Nick Romano (actor/producer Nino Cimino) is a young Italian American who is under heavy pressure, trying to keep his balance in life. Teamed with his crazy but always loyal partner Carlo (an Italian clone of Hugh Jackman, named Marco Arras), the two small time hoods are on the streets trying to hustle and make a living.
Nick seems to feel comfortable in this underworld lifestyle that he’s been caught up in, however this lifestyle has caused a riff between Nick and his girlfriend Vanessa (stunning Elizabeth Mae).
Nick fights hard not to lose Vanessa, while trying to stay in good grace with the very powerful local crime boss Marco Leone (Robert Miano).
Vanessa at the same time is asking Nick to leave the business and go work in a restaurant of his uncle Tony (Frank Stallone). And while Nick decides what to do with his life, time just might not be on his side anymore.
I decided to give this “mobster flick” a look after seeing Robert Miano and Frank Stallone among the cast members.
Both Stallone and Miano are solid actors, and I can say they are valuable assets to every movie. Here, Miano portrays a crime boss, and he’s been playing similar characters for so long, that I doubt he even had “to act” in “This is Who I Am”.
Stallone has a rather small part, as a “very positive, artistic uncle”. I believe I am in minority here, but I’ve always liked Frank’s acting, he’s a much better actor than people think. Too bad he’s being assessed by the quality of his low-budget movies.
|“This Is Who I Am”, a feature film which Nino Cimino began filming in May of 2009. Cimino wrote the film, took the main part, and provided financing for the entire project.|
The main “star” of the film is Nino Cimino, who plays lead character Nick. While, according to the man’s bio, he studied acting and filmmaking at the Piero Dusa Conservatory, the film clearly shows his lack of acting abilities.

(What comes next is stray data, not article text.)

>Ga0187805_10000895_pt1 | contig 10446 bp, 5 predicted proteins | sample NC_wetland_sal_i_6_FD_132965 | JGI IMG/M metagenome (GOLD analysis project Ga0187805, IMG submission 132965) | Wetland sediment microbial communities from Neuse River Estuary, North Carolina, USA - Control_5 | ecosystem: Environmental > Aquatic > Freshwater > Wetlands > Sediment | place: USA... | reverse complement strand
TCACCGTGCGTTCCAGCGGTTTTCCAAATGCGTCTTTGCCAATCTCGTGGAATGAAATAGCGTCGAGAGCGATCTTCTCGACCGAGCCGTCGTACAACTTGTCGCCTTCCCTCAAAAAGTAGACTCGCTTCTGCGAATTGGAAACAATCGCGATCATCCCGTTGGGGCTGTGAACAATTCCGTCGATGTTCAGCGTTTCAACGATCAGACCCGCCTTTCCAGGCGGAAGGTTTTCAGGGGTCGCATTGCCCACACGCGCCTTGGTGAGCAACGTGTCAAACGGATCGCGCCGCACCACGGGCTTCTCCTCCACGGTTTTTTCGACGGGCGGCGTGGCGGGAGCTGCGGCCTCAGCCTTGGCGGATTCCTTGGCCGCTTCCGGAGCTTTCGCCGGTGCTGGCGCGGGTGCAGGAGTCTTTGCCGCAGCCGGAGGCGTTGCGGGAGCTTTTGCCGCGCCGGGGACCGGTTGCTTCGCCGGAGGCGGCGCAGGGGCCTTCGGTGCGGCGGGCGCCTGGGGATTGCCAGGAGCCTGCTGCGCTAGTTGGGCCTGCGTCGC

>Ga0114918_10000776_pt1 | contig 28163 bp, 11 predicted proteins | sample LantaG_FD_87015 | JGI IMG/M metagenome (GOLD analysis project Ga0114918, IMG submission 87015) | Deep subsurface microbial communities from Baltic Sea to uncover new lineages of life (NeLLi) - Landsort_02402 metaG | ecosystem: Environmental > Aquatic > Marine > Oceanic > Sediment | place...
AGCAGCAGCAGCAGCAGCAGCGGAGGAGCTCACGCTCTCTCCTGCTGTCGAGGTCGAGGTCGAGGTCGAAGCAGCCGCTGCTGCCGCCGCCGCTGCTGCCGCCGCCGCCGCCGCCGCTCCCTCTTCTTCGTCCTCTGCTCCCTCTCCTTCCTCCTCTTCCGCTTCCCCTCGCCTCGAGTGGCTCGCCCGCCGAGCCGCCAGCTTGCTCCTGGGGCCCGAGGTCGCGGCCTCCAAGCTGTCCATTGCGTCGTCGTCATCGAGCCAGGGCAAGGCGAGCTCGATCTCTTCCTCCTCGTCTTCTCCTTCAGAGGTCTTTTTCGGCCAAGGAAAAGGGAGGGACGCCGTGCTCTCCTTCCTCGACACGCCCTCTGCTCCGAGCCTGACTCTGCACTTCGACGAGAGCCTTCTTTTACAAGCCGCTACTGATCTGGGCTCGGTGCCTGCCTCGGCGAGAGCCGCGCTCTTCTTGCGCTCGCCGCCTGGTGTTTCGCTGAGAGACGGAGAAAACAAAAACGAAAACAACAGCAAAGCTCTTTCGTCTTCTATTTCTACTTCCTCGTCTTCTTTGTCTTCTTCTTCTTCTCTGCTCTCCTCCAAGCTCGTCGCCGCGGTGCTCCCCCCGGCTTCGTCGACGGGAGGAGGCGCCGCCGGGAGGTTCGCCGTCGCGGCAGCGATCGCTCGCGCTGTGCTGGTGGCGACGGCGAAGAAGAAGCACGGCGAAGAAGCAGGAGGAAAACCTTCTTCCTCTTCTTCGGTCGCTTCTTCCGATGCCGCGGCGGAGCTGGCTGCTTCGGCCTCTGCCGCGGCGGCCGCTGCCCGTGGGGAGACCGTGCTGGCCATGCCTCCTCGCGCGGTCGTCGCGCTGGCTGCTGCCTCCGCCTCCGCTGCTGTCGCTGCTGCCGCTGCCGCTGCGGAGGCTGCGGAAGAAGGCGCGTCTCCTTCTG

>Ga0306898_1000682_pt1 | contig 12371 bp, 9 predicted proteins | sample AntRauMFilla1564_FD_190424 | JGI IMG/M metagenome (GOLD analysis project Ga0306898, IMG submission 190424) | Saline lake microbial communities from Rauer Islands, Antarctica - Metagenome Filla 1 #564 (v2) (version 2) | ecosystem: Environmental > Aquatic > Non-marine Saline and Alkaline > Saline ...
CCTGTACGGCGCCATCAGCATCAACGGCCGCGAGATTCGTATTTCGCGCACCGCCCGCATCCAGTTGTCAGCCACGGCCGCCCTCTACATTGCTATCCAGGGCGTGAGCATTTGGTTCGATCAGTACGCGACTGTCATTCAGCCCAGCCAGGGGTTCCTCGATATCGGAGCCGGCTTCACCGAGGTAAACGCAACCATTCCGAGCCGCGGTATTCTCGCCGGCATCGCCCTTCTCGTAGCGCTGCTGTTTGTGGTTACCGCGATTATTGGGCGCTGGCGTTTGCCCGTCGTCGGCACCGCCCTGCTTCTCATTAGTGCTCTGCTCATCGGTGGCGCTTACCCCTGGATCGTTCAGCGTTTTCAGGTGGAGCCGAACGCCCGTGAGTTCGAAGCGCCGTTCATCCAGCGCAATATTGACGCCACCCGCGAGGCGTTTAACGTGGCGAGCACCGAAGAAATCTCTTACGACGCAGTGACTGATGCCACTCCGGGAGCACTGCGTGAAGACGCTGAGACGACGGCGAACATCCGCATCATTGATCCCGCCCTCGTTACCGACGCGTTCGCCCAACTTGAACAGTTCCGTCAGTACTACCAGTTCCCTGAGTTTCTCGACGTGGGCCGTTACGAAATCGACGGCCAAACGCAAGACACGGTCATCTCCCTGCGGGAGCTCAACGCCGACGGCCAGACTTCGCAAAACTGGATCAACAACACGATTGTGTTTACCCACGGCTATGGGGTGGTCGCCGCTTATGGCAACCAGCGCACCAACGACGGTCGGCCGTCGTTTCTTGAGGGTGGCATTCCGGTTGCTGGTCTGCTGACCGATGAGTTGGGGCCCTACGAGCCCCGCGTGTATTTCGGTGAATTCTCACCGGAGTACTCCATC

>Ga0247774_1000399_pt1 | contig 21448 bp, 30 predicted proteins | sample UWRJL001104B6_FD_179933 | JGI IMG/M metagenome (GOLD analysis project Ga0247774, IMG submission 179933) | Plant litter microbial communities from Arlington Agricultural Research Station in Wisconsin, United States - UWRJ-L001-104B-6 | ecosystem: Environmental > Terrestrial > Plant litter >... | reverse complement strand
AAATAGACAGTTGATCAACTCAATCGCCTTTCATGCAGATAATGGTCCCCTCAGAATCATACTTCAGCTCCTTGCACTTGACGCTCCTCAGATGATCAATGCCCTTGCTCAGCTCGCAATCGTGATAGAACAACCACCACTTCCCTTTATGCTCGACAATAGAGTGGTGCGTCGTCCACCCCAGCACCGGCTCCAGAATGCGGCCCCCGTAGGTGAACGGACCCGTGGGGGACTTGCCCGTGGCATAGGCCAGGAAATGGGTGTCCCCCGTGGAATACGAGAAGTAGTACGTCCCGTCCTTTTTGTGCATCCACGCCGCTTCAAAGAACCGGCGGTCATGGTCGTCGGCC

Since he’s the main character, viewer is forced to watch him deliver his cheesy lines, behave like a tough Italian, and look cool, while his facial expressions are no better than those of Steven Seagal.
I believe, since Cimino was also the writer, he wrote the character Nick with himself in mind, and the result was catastrophic. Cimino’s acting make Robert Miano and Frank Stallone look like Al Pacino and Robert De Niro.
The story of the film is as dry as it can be – we’ve seen these a thousands of times before. “This is who I am” focuses mostly on “Nick fighting his demons”, and since “Nick” couldn’t act to save his life, and there’s no action, the film simply doesn’t have anything to offer.
The film obviously had a very tight budget, but there’s one scene, that simply has to be seen to be believed. I’ll give a brief description below.
|Nick and Carlo are in some hotel room, having fun with two prostitutes. While Carlo is on the couch, working hard on one of the girls (with lots of moans and similar sounds), Nick is sitting in a chair, talking to the other girl.Nick starts telling the girl a story of how he and Carlo met, and at this moment, Carlo says something, while still pumping the girl…and while he TALKS, the MOANS don’t stop…meaning that while actors were performing this couch scene, there were two more, behind the camera, doing “voice over” work, and they didn’t realize that actor is going to talk now.
I had to pause the film, because I couldn’t stop laughing. I nearly choked on my cigarette. My compliments to the editor!
Jokes aside, the film isn’t really worth your time, even if you like thrillers or criminal dramas. Neither Miano nor Stallone are able to save the film, and aside from them, the scene described above is the only worthy thing in the whole movie.
BZFILM SCALE: 2/10
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